By Rachel Unruh
June 5, 2018 at 5:00 am ET
“You can answer false narratives…and you can set the record straight. And you also have the ability and the power to give voice…to people who desperately now need to tell their stories and have their stories told.”
–Oprah Winfrey, USC Annenberg School for Communication and Journalism Commencement, May 2018
More than twenty years have passed since my own commencement, blurring my memory of the inspirational words that sent me packing into the world of work. But Oprah’s Annenberg School graduation address gave me a renewed sense of professional purpose to “answer false narratives.” As she called on hundreds of future journalists to give voice to those who need to “have their stories told,” I reflected on the stories we are told about graduations themselves and the stories we aren’t told.
May is “graduation season” in the annual news cycle. Typically, we hear stories of young people who spent four years working toward a degree. Increasingly, we hear of underemployment in the face of mounting student debt. What unites these narratives is a narrow portrayal of college as culminating in a bachelor’s or perhaps an associate’s degree. As a result, we hear the story of a narrow set of graduates.
But for thousands of graduates seeking to enter, re-enter or advance in the labor market, college looks very different than what we see each May. In their story, any month could be graduation season.
Take the women who graduated one August evening from a 14-week registered nurse refresher program, a partnership of Jewish Vocational Services, City College of San Francisco, and two local hospitals. Many of these women left nursing to have kids, and returned because their partners lost their jobs or their nest emptied. No celebrities spoke at their graduation, but two 55-year-old returning nurses tap danced to echocardiogram rhythms to the delight of fellow graduates, families and friends.
Take the men and women who received CNC operator certificates from Hennepin Technical College’s M-Powered fast track manufacturing program one December evening. Some graduates watched the industry change around them and needed to re-skill; others wanted to leave low-wage jobs. In the part-time, five-month program they could work while training. No celebrities spoke at their graduation either, but the pride on the faces of the graduates, their families, and their employers spoke volumes.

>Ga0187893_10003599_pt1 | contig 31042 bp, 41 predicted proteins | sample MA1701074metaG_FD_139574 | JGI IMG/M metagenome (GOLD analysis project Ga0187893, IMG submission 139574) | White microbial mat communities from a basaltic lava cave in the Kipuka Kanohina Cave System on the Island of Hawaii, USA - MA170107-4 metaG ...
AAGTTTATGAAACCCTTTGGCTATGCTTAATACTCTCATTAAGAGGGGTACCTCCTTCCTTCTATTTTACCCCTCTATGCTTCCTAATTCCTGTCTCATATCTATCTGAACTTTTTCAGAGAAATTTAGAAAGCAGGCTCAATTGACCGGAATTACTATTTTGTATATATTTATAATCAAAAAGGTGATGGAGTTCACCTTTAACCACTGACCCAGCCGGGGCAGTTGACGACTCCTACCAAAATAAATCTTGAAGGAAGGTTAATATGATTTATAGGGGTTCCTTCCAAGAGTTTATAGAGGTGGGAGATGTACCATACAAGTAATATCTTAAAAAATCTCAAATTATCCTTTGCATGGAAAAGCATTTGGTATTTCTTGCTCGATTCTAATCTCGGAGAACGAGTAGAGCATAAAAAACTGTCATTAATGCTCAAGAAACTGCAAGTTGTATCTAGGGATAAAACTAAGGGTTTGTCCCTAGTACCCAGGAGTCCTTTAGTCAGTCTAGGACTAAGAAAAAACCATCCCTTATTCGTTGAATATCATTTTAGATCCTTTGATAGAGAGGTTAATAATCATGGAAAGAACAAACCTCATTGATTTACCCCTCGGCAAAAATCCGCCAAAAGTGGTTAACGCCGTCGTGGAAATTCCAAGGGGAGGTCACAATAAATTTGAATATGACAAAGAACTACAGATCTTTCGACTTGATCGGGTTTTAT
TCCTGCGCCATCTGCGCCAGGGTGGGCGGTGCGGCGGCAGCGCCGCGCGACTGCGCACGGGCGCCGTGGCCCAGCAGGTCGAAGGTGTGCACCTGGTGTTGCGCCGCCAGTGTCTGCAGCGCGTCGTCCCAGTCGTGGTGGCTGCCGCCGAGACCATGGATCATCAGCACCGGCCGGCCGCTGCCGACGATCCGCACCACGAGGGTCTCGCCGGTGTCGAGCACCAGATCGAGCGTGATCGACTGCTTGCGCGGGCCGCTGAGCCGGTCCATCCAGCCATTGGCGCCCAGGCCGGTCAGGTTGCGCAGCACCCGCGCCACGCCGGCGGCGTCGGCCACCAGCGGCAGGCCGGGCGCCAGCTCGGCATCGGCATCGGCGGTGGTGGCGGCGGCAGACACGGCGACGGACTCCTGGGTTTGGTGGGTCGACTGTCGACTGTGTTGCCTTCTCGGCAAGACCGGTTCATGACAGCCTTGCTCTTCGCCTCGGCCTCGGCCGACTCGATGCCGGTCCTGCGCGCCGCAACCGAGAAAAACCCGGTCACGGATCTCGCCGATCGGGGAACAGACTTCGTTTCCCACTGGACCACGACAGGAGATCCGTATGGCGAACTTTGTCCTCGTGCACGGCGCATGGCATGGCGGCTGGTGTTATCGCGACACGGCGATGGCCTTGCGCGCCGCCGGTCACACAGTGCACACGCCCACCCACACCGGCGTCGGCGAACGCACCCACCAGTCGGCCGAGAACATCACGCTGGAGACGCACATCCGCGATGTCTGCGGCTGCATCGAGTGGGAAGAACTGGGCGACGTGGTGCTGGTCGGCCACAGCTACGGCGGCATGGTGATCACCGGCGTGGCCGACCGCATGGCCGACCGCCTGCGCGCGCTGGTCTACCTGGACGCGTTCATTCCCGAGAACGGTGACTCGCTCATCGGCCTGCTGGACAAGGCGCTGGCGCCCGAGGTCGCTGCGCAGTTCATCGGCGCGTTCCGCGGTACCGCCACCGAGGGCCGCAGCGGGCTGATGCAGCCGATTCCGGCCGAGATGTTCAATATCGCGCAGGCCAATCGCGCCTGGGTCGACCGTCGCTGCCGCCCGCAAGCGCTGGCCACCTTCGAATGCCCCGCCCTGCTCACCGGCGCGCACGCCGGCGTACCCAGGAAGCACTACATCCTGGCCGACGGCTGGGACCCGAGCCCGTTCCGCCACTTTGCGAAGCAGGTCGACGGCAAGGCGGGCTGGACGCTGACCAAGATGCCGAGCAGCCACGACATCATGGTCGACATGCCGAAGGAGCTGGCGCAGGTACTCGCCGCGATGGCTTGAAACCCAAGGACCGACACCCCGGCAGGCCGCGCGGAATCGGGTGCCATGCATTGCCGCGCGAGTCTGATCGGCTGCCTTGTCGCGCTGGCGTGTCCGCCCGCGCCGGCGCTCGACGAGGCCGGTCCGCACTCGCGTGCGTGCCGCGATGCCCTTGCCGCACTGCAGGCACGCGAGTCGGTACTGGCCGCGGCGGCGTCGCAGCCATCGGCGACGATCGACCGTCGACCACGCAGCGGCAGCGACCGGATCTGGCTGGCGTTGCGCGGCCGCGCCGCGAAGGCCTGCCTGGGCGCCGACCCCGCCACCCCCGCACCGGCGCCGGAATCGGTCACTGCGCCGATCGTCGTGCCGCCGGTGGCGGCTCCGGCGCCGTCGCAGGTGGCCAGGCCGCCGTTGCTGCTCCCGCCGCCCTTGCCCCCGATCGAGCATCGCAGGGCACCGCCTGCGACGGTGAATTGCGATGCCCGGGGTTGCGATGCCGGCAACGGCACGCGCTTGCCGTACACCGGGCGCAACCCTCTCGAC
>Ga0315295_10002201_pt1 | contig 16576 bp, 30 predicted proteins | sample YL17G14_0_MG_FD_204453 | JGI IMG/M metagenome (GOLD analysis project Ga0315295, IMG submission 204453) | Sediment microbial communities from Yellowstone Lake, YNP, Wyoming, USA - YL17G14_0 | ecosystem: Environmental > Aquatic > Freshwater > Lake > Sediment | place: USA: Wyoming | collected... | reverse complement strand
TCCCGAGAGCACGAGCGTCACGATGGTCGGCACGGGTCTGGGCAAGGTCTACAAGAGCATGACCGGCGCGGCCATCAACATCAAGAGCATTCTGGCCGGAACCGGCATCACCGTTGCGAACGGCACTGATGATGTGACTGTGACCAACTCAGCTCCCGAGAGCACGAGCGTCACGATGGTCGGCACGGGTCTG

A poll by Gallup and Strada Education Network found most students seek postsecondary education because of employment goals. So it’s no surprise that so many of America’s workers seek short-term, job-focused college experiences. But these graduates don’t get air time.
The May graduation season news cycle reinforces an outdated, exclusionary view of higher education that doesn’t serve today’s students, workers or the businesses that hire them. But the media is not alone. When candidates propose free four-year degrees for all, when Congress debates higher education policy, when cable news pundits talk about what needs to change on campuses, the loudest voices are too often perpetuating an outdated view of college and college students.
The veteran getting an HVAC repair certificate: This is college. The 55-year-old empty nester returning to nursing: This is college. The mom working at a fast food restaurant while training to be a pharmacy technician: This is college. The baby boomer who has watched manufacturing automate around him and is now learning to repair the robots: This is college.
Let’s celebrate the graduates of May and their accomplishments while broadening our college narrative. Let’s heed Oprah’s call to tell untold stories — not just the next generation of journalists, but the next generation of pundits, advocates, philanthropists, corporate leaders, candidates and policymakers. Let’s shine a light on the hidden worker graduates — on what college really looks like. And then, let’s line up the political will to invest in that vision so that for all of America’s workers, young and old, any night could be graduation night.
Rachel Unruh is the chief of staff of the National Skills Coalition.
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